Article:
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Discussion Starter · #1 ·
Hi guys - just pulled the trigger on a Stradalli Como (limited edition for what it's worth - a Napoli with a nicer paint job). After doing 3 months of homework/research/ebay/bike stores and pulling my hair out, I went Chinese (or rather Taiwan).

Had a 2004 Trek Project One and it was time.

The reality was I needed to save costs with kids etc, and getting essentially a FSA, SRAM RED, sub 16lb bike was going to cost me $5k to $6k anywhere else, and Ebay is hovering around $2700 to $3500 for an almost new to 3 year old carbon SRAM Red, that could in fact have a frame cracked that I would not know about it.

Please know that for all of you that shelled out the big bucks for your sweet rides, I am very envious. Just don't thumb your nose down on me on the group rides please.

Here's the question. For weekend training rides, do you recommend just leaving the carbon clinchers on or swapping to my regular aluminum Mavic Ksyriums? I do a lot of climbs here in Northern California (and average 40-50 miles a day). Any tips is great.


Yours in biking love,
Wyley
 

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Hi guys - just pulled the trigger on a Stradalli Como (limited edition for what it's worth - a Napoli with a nicer paint job). After doing 3 months of homework/research/ebay/bike stores and pulling my hair out, I went Chinese (or rather Taiwan).

Had a 2004 Trek Project One and it was time.

The reality was I needed to save costs with kids etc, and getting essentially a FSA, SRAM RED, sub 16lb bike was going to cost me $5k to $6k anywhere else, and Ebay is hovering around $2700 to $3500 for an almost new to 3 year old carbon SRAM Red, that could in fact have a frame cracked that I would not know about it.

Please know that for all of you that shelled out the big bucks for your sweet rides, I am very envious. Just don't thumb your nose down on me on the group rides please.

Here's the question. For weekend training rides, do you recommend just leaving the carbon clinchers on or swapping to my regular aluminum Mavic Ksyriums? I do a lot of climbs here in Northern California (and average 40-50 miles a day). Any tips is great.


Yours in biking love,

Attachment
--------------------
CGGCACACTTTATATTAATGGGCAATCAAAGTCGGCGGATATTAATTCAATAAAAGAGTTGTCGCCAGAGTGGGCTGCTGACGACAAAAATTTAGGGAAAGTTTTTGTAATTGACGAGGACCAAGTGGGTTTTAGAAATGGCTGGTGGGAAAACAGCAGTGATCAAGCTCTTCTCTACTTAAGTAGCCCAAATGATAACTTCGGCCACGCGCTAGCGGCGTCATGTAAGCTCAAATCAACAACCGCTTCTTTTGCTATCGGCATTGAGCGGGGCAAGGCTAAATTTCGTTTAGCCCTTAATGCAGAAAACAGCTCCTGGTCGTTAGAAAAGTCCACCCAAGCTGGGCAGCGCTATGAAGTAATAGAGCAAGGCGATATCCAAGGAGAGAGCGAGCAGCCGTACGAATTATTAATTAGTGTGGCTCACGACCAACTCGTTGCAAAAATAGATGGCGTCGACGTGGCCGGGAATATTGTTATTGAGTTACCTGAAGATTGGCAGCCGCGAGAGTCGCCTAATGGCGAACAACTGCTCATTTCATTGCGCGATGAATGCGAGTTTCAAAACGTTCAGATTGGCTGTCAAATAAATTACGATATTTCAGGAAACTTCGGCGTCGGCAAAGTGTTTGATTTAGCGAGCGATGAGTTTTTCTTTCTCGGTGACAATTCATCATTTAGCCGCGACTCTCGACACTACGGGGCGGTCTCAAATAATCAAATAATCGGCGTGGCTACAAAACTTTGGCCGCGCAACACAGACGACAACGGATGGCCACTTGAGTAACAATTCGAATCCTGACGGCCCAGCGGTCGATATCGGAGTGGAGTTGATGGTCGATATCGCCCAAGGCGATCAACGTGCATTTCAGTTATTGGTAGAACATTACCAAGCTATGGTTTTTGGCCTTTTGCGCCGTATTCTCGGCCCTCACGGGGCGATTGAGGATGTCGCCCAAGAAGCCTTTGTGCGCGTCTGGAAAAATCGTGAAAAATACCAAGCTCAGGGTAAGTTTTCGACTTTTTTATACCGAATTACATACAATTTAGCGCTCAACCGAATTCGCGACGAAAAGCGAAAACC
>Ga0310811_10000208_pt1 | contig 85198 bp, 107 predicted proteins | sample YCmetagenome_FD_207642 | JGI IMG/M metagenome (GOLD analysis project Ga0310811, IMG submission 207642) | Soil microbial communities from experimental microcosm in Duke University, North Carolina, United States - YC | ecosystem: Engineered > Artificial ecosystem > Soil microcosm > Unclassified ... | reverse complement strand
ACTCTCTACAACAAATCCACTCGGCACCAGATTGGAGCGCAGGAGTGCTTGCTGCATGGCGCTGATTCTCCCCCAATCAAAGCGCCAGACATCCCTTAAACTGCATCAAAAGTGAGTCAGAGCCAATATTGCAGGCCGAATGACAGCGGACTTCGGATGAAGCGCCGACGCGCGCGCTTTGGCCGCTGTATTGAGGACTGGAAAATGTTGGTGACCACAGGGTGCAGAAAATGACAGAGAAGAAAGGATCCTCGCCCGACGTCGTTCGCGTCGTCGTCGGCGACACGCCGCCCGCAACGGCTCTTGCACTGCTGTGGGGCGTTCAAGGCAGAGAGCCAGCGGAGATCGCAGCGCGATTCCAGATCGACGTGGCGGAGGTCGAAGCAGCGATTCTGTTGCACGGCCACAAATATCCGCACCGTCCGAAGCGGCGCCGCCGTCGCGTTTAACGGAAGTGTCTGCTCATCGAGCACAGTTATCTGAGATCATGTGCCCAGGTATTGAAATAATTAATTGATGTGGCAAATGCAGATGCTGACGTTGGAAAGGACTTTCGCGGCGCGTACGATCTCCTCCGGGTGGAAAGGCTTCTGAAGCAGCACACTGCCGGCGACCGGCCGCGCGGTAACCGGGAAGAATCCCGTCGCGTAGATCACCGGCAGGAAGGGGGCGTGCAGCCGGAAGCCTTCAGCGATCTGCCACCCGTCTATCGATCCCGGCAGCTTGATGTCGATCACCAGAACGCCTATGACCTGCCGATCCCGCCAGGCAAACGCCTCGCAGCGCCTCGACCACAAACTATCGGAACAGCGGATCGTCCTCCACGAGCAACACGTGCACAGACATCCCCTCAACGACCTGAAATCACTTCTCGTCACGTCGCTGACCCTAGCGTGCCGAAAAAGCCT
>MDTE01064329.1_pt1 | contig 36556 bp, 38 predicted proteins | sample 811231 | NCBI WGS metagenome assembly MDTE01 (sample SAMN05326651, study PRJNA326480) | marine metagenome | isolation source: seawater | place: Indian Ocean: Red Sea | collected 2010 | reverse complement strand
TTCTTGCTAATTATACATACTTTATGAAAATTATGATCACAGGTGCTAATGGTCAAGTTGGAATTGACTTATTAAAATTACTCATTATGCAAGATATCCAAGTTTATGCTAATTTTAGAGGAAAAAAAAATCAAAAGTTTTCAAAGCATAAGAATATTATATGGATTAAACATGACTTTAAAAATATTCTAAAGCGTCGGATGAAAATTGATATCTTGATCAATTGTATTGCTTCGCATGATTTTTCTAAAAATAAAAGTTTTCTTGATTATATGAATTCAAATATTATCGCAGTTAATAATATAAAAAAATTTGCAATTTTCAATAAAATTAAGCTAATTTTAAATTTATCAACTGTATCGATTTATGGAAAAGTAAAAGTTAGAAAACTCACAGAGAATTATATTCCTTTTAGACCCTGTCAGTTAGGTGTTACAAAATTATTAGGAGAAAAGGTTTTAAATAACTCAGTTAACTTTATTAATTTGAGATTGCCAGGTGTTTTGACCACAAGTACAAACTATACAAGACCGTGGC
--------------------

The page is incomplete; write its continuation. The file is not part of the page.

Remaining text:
Wyley
If you are doing a lot of serious climbing in the Pacific NW, I would research the overheating and failure rate of some carbon clinchers on descents.
 

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Carbon wheels make much more sense to me as 'race day wheels.' I don't see any reason to use them outside of competition. The Mavic's may not look as great, but will almost certainly be more reliable when used for what would typically be called "training rides." If you really want to keep the carbon wheels, and show-case them occasionally, save them for gran fondos or century rides. But for run-of-the-mill bike rides, I don't think you can beat aluminum clinchers for simplicity and safety.

-Jeremy
 

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Discussion Starter · #11 ·
Thanks for the +1. That's what I thought about the paint job as well, at least its memorable.

No import costs. The frames are imported from Taiwan and then sold through a US distributor with the SRAM and FSA components etc.

The reality I also saw on those $3-5k Treks is a nice little sticker saying made in China or Taiwan (can't remember which one it was), so just a sign of the times.

Wyley
 

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nice colors and bike.

I'm one of those people who are dismissive of carbon wheels unless racing or really showing off. I mean considering braking, insignificant gains of less weight (if it's even the case), why bother with carbon? I don't even know if Stradalli's rims and hubs are all that, and looks like you can flip them for a decent price.
 

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It looks good man. My philosophy is now that if you're happy and like your bike, it really dosen't matter what others think. I know that can be tough to practice at times, but more cyclists should. Not everyone can afford 5K for a bike and people shouldn't feel bad because they don't want to or can't spend that much. I have become a value shopper as of late, so kudos to you if this bike fits the bill. Get your ride on and enjoy it.
 
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